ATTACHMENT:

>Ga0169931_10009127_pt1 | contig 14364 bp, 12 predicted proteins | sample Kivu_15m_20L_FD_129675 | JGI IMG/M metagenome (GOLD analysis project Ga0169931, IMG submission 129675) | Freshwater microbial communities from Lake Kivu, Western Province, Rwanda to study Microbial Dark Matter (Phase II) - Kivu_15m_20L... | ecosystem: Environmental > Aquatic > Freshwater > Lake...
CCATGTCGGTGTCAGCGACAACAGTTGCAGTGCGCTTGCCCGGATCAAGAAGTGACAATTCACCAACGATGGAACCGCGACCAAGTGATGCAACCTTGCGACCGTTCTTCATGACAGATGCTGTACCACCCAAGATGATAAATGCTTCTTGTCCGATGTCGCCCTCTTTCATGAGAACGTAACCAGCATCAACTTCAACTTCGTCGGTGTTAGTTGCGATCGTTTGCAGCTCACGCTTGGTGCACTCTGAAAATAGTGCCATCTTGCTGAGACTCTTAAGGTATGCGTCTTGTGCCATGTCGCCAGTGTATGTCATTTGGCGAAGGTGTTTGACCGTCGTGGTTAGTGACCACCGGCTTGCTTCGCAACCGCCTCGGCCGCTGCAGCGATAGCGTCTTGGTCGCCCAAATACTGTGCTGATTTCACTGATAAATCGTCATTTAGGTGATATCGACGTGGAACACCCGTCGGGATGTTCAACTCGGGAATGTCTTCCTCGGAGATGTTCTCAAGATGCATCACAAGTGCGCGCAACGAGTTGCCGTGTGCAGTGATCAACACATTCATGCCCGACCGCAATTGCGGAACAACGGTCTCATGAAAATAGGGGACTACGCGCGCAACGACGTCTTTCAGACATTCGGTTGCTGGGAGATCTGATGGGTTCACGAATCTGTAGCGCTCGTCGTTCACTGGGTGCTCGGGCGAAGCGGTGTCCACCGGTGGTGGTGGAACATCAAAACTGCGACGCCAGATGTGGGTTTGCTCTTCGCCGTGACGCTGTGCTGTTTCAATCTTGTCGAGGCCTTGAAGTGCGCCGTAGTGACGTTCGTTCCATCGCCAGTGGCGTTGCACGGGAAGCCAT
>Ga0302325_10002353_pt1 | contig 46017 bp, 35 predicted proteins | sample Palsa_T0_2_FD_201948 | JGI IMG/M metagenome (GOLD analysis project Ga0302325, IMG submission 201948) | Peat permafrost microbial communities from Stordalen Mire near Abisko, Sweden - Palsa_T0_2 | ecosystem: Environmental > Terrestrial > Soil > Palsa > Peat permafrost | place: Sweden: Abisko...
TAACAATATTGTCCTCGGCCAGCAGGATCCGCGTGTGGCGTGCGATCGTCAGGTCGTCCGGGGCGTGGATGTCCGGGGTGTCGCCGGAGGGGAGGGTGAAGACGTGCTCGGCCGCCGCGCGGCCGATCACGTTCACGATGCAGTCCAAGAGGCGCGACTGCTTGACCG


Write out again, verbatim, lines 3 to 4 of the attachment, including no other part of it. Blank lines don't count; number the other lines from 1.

>Ga0302325_10002353_pt1 | contig 46017 bp, 35 predicted proteins | sample Palsa_T0_2_FD_201948 | JGI IMG/M metagenome (GOLD analysis project Ga0302325, IMG submission 201948) | Peat permafrost microbial communities from Stordalen Mire near Abisko, Sweden - Palsa_T0_2 | ecosystem: Environmental > Terrestrial > Soil > Palsa > Peat permafrost | place: Sweden: Abisko...
TAACAATATTGTCCTCGGCCAGCAGGATCCGCGTGTGGCGTGCGATCGTCAGGTCGTCCGGGGCGTGGATGTCCGGGGTGTCGCCGGAGGGGAGGGTGAAGACGTGCTCGGCCGCCGCGCGGCCGATCACGTTCACGATGCAGTCCAAGAGGCGCGACTGCTTGACCG